Julia Webster recently started working for Together Liverpool as the Church Credit Champions Network (CCCN) coordinator for the Diocese of Liverpool. Here she describes her first month on the job - ‘chasing clergy’ for meetings, visiting established projects and the change she hopes to see:
I think that we are all aware, on a superficial level, that much ‘good work’ goes on in many churches across the country. But it is incredibly powerful to actually visit projects and speak with the many unsung heroes who truly put their faith into action on a daily basis. I have also found the willingness of others to share their experiences and to offer their help and commitment to the Church Credit Champions Network to be inspirational.
I began my work in the Diocese of Liverpool, as the new Church Credit Champions Network coordinator, by mapping out the various credit unions. There are 19 in all – some already have links with Church communities and it has been interesting to visit established projects to see what lessons could be learned from them.
It doesn’t say ‘chasing clergy’ in my job description, but I do find myself doing this for much of my time. I find that pinning down exactly who I need to speak to in a parish, in order to explain the project and get them involved, probably takes up a good third of my time. Having said that, I do find that once I speak with the right person - the parish invariably wants to be involved and things slot into place quite quickly from then on.
I have booked my first two Money Talks, visited several credit unions - from the very large ones with handsome High Street offices, to a tiny one that only opens for 2 hours a week in a community hall. All have been interested and want very much to be involved with CCCN.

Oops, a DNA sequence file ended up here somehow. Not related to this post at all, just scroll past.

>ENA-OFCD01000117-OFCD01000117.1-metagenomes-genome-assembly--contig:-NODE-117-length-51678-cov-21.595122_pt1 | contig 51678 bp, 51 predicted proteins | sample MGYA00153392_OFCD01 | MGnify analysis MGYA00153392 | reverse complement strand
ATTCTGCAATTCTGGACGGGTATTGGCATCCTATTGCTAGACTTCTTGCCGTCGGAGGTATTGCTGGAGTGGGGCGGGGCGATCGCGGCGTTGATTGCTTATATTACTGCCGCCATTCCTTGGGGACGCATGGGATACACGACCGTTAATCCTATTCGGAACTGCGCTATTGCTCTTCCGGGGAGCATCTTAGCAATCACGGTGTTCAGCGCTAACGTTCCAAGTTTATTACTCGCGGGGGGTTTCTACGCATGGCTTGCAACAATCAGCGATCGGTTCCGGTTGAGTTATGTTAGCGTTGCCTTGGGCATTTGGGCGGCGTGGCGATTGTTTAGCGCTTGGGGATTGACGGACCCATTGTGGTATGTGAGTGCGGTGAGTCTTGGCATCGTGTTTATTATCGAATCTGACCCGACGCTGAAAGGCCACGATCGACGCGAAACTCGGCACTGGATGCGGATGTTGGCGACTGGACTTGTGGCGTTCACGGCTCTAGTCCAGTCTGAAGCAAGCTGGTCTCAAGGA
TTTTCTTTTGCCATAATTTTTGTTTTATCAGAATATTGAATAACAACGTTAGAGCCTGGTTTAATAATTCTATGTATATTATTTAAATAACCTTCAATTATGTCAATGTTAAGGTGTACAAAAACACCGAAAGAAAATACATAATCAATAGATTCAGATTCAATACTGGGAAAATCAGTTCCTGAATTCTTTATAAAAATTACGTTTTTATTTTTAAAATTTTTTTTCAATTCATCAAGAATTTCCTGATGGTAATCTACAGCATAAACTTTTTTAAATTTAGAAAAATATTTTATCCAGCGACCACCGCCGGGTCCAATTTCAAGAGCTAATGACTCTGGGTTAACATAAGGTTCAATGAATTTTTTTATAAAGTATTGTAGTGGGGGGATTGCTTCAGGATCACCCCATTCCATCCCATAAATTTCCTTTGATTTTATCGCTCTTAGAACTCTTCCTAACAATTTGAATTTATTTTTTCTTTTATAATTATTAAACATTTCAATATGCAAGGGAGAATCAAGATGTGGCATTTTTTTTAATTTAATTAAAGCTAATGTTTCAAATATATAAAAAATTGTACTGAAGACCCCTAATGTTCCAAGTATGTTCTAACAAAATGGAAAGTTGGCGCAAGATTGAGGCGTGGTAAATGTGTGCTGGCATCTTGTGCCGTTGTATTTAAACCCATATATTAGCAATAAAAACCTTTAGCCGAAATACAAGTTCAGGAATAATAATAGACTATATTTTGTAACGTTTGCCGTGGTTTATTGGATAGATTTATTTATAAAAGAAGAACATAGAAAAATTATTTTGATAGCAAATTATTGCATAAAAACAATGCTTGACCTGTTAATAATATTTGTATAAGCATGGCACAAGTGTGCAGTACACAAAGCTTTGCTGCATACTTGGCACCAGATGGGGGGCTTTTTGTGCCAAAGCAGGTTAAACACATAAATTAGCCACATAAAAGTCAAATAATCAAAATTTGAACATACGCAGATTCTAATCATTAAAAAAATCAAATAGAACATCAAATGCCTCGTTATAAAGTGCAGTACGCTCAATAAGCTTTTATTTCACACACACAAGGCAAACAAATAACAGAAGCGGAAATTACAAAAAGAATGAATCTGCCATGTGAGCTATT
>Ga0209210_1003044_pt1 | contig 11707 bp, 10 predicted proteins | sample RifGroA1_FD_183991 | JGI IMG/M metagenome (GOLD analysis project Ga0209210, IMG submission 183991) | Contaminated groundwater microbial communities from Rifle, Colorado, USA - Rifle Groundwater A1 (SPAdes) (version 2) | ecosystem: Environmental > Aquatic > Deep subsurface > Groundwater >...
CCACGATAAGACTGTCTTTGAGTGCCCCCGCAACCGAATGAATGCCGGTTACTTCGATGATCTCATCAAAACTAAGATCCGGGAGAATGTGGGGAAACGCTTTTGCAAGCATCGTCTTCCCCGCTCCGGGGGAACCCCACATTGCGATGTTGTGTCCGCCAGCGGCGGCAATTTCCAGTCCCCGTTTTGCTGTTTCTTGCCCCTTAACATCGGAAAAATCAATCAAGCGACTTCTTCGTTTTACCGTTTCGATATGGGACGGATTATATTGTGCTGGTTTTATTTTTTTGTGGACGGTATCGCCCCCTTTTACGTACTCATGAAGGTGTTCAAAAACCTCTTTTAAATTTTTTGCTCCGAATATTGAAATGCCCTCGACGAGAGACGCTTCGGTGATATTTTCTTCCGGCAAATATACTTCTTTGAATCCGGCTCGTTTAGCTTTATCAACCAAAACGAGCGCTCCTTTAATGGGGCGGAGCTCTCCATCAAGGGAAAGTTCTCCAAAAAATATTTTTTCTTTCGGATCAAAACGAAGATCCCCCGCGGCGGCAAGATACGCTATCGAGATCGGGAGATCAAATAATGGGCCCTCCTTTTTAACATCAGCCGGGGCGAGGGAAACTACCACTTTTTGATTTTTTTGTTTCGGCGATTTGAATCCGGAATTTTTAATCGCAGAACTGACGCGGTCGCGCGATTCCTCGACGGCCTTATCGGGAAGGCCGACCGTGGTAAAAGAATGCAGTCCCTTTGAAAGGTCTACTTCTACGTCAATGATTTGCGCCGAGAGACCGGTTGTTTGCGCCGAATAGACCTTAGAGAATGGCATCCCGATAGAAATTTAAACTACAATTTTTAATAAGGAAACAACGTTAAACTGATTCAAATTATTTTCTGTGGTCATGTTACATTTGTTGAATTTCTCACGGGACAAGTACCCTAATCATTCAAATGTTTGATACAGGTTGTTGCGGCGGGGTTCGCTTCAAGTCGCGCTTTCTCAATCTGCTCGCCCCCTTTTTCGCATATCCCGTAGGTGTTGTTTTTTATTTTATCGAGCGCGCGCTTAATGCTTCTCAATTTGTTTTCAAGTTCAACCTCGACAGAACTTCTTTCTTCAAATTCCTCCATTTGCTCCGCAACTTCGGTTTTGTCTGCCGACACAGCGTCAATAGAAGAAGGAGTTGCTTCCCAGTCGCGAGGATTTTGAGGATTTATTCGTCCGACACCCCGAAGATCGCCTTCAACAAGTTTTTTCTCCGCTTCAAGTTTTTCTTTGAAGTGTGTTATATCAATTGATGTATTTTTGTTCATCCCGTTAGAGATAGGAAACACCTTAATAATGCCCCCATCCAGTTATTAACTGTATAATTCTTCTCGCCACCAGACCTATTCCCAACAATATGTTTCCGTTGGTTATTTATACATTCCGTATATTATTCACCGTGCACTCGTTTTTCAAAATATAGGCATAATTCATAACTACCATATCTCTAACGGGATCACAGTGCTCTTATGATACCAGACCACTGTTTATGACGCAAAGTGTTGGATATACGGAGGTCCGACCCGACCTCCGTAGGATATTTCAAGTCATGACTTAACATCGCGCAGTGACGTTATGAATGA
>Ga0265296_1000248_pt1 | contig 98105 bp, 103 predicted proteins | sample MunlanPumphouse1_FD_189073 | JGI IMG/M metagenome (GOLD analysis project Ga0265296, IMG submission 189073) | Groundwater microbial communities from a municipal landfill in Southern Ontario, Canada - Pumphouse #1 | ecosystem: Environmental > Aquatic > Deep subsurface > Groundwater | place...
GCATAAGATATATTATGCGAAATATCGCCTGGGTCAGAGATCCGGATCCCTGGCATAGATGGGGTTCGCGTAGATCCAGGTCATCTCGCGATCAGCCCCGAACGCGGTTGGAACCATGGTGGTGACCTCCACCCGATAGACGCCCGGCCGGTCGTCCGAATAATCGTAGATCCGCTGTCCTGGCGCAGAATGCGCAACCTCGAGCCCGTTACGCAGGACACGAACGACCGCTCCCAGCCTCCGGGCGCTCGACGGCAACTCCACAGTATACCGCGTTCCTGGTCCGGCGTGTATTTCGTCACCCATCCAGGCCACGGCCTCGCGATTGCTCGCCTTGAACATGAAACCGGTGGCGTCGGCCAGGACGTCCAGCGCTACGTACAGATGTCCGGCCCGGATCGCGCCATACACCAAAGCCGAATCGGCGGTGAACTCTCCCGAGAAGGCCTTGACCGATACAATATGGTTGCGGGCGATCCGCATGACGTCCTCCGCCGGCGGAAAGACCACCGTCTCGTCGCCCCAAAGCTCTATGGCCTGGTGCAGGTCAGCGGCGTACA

I have heard some horror stories too, of loan sharks waiting outside food banks in order to prey on the most vulnerable in a time of crisis. Fortunately the police were involved and the loan shark disappeared, but it shows the terrific pressure that desperate people are subjected too and the terrible temptation they must face to take up the offer of ‘easy loans’.
I am passionate about the need to change the system, the need to educate in money management, the need to grow community finance initiatives, and to keep the local economy and the church at the heart of this change.
Since starting, my feet have literally not touched the ground. I had a wonderfully supportive induction at St James House in Liverpool, where I will be based, and then a second induction to the project with the London and Southwark teams who are based at the Centre for Theology and Community in the East End. John Davis, David Barclay, Andy Walton and Theo Shaw – thank you all for being so helpful and in particular thanks to Theo for taking me out to lunch even though she was dying from a cold!
So to summarise, six weeks into the job I absolutely love it! I am overwhelmed by how helpful everyone has been and feel confident in the knowledge that this is an extremely worthwhile process - it may take a while but change will come.